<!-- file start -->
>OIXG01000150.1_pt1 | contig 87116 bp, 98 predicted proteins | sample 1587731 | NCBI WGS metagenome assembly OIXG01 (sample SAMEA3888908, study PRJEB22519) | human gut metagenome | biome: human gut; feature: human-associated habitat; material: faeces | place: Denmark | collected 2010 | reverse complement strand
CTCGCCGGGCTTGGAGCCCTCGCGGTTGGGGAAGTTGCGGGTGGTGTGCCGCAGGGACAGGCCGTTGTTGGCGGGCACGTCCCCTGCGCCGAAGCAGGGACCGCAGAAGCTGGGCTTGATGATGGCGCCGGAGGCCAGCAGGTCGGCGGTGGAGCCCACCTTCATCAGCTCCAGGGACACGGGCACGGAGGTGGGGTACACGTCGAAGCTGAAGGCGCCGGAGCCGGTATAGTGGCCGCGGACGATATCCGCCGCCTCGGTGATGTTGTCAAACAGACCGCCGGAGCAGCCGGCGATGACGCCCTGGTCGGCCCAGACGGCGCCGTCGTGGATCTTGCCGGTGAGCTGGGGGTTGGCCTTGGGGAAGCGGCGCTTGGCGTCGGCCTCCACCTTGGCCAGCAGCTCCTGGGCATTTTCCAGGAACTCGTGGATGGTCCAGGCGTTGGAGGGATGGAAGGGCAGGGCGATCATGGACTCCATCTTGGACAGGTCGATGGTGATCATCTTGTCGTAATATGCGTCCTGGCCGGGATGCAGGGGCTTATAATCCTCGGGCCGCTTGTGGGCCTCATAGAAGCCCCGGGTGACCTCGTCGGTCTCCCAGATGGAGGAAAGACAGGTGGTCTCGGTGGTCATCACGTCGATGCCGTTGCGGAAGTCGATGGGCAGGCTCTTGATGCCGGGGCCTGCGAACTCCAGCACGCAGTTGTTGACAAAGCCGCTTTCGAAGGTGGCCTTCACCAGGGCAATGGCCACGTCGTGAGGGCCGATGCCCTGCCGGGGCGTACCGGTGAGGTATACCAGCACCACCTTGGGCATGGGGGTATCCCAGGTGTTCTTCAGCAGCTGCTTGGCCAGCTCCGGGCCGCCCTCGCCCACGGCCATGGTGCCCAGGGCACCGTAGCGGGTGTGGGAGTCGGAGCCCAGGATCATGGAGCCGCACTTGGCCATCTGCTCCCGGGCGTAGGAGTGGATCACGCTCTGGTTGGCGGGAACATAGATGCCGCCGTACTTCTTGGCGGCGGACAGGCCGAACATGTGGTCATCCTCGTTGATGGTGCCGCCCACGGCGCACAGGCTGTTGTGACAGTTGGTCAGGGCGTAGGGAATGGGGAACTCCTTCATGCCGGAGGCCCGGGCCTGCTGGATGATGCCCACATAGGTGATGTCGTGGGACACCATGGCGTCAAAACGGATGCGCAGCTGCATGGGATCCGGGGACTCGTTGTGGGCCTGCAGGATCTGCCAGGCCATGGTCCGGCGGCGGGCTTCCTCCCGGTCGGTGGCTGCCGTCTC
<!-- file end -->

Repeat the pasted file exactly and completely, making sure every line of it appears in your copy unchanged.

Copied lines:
>OIXG01000150.1_pt1 | contig 87116 bp, 98 predicted proteins | sample 1587731 | NCBI WGS metagenome assembly OIXG01 (sample SAMEA3888908, study PRJEB22519) | human gut metagenome | biome: human gut; feature: human-associated habitat; material: faeces | place: Denmark | collected 2010 | reverse complement strand
CTCGCCGGGCTTGGAGCCCTCGCGGTTGGGGAAGTTGCGGGTGGTGTGCCGCAGGGACAGGCCGTTGTTGGCGGGCACGTCCCCTGCGCCGAAGCAGGGACCGCAGAAGCTGGGCTTGATGATGGCGCCGGAGGCCAGCAGGTCGGCGGTGGAGCCCACCTTCATCAGCTCCAGGGACACGGGCACGGAGGTGGGGTACACGTCGAAGCTGAAGGCGCCGGAGCCGGTATAGTGGCCGCGGACGATATCCGCCGCCTCGGTGATGTTGTCAAACAGACCGCCGGAGCAGCCGGCGATGACGCCCTGGTCGGCCCAGACGGCGCCGTCGTGGATCTTGCCGGTGAGCTGGGGGTTGGCCTTGGGGAAGCGGCGCTTGGCGTCGGCCTCCACCTTGGCCAGCAGCTCCTGGGCATTTTCCAGGAACTCGTGGATGGTCCAGGCGTTGGAGGGATGGAAGGGCAGGGCGATCATGGACTCCATCTTGGACAGGTCGATGGTGATCATCTTGTCGTAATATGCGTCCTGGCCGGGATGCAGGGGCTTATAATCCTCGGGCCGCTTGTGGGCCTCATAGAAGCCCCGGGTGACCTCGTCGGTCTCCCAGATGGAGGAAAGACAGGTGGTCTCGGTGGTCATCACGTCGATGCCGTTGCGGAAGTCGATGGGCAGGCTCTTGATGCCGGGGCCTGCGAACTCCAGCACGCAGTTGTTGACAAAGCCGCTTTCGAAGGTGGCCTTCACCAGGGCAATGGCCACGTCGTGAGGGCCGATGCCCTGCCGGGGCGTACCGGTGAGGTATACCAGCACCACCTTGGGCATGGGGGTATCCCAGGTGTTCTTCAGCAGCTGCTTGGCCAGCTCCGGGCCGCCCTCGCCCACGGCCATGGTGCCCAGGGCACCGTAGCGGGTGTGGGAGTCGGAGCCCAGGATCATGGAGCCGCACTTGGCCATCTGCTCCCGGGCGTAGGAGTGGATCACGCTCTGGTTGGCGGGAACATAGATGCCGCCGTACTTCTTGGCGGCGGACAGGCCGAACATGTGGTCATCCTCGTTGATGGTGCCGCCCACGGCGCACAGGCTGTTGTGACAGTTGGTCAGGGCGTAGGGAATGGGGAACTCCTTCATGCCGGAGGCCCGGGCCTGCTGGATGATGCCCACATAGGTGATGTCGTGGGACACCATGGCGTCAAAACGGATGCGCAGCTGCATGGGATCCGGGGACTCGTTGTGGGCCTGCAGGATCTGCCAGGCCATGGTCCGGCGGCGGGCTTCCTCCCGGTCGGTGGCTGCCGTCTC